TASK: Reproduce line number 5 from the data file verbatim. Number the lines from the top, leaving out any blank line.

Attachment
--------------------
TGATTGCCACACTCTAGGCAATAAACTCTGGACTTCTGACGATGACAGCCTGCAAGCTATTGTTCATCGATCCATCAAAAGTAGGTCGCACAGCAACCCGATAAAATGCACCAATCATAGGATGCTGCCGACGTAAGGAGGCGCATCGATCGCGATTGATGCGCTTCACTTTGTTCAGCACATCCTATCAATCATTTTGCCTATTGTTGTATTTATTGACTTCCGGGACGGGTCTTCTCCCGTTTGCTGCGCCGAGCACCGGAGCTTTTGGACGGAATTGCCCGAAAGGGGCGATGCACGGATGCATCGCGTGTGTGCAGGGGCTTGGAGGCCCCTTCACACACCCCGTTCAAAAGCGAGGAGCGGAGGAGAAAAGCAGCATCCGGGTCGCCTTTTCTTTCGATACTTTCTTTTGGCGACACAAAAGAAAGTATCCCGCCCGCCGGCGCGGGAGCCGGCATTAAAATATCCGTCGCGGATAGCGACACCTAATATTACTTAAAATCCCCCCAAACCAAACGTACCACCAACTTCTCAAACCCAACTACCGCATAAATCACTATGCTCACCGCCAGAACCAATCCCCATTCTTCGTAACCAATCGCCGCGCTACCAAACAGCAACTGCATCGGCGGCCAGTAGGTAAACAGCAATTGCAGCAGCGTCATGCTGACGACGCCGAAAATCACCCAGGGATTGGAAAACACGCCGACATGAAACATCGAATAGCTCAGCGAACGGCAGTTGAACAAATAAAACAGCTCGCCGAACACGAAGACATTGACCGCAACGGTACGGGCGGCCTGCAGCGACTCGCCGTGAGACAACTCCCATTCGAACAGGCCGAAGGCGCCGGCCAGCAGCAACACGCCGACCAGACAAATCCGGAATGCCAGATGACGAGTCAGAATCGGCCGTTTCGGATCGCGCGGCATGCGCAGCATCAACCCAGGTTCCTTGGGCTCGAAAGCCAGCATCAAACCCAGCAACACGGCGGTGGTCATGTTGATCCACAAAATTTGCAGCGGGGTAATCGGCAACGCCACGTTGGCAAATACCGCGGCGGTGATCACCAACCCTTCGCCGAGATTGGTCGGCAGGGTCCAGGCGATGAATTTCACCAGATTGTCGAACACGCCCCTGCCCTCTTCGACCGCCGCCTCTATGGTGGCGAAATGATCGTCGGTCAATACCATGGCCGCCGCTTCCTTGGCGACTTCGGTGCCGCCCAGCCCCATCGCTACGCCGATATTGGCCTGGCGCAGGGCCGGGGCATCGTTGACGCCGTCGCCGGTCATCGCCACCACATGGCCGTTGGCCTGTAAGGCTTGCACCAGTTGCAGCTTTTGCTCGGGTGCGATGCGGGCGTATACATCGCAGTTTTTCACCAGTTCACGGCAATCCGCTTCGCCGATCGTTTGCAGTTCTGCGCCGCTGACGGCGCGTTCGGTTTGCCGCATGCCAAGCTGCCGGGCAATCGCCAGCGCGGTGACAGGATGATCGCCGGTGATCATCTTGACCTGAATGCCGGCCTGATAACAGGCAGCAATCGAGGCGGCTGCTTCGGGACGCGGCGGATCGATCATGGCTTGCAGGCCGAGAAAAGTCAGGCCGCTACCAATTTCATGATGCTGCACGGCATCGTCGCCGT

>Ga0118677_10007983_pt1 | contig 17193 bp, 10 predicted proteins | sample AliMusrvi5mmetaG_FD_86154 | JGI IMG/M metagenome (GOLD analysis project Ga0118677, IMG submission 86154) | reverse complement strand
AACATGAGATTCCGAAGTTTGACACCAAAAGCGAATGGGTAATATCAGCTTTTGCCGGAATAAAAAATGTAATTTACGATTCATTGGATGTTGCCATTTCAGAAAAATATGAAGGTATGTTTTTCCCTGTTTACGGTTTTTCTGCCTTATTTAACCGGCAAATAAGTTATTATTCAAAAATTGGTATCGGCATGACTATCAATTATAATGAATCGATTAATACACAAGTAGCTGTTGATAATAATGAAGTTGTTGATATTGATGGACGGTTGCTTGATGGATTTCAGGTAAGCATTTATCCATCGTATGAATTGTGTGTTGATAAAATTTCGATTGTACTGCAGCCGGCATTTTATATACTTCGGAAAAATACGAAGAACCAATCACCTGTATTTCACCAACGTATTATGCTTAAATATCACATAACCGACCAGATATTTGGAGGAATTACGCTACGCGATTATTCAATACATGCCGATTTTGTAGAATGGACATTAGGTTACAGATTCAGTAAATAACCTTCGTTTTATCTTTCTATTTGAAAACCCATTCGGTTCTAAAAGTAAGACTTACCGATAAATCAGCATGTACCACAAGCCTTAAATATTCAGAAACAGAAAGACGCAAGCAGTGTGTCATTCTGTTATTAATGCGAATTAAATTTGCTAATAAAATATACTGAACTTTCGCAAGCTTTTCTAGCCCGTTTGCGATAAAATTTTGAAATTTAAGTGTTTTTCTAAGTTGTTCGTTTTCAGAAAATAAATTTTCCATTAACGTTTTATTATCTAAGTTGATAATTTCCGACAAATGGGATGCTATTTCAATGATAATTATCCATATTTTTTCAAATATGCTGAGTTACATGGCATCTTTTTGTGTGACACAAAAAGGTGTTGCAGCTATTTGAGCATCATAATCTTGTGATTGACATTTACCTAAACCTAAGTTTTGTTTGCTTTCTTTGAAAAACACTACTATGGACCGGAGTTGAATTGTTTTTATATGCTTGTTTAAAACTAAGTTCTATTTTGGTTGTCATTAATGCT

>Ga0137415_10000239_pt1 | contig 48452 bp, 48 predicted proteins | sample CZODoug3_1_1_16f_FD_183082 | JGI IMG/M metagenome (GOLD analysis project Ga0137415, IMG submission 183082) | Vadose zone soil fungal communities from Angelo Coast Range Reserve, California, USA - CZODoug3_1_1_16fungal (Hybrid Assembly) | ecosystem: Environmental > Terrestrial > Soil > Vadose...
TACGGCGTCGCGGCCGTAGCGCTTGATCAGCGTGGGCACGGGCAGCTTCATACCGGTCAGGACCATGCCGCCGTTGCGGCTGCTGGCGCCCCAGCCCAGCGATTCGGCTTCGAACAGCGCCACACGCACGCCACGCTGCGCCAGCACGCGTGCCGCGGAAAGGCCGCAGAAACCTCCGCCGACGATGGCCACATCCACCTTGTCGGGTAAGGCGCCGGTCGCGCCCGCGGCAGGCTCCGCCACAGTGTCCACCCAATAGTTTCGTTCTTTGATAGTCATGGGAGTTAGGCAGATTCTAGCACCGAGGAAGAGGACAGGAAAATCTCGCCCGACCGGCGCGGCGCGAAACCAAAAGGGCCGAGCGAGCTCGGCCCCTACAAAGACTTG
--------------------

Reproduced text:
TACGGCGTCGCGGCCGTAGCGCTTGATCAGCGTGGGCACGGGCAGCTTCATACCGGTCAGGACCATGCCGCCGTTGCGGCTGCTGGCGCCCCAGCCCAGCGATTCGGCTTCGAACAGCGCCACACGCACGCCACGCTGCGCCAGCACGCGTGCCGCGGAAAGGCCGCAGAAACCTCCGCCGACGATGGCCACATCCACCTTGTCGGGTAAGGCGCCGGTCGCGCCCGCGGCAGGCTCCGCCACAGTGTCCACCCAATAGTTTCGTTCTTTGATAGTCATGGGAGTTAGGCAGATTCTAGCACCGAGGAAGAGGACAGGAAAATCTCGCCCGACCGGCGCGGCGCGAAACCAAAAGGGCCGAGCGAGCTCGGCCCCTACAAAGACTTG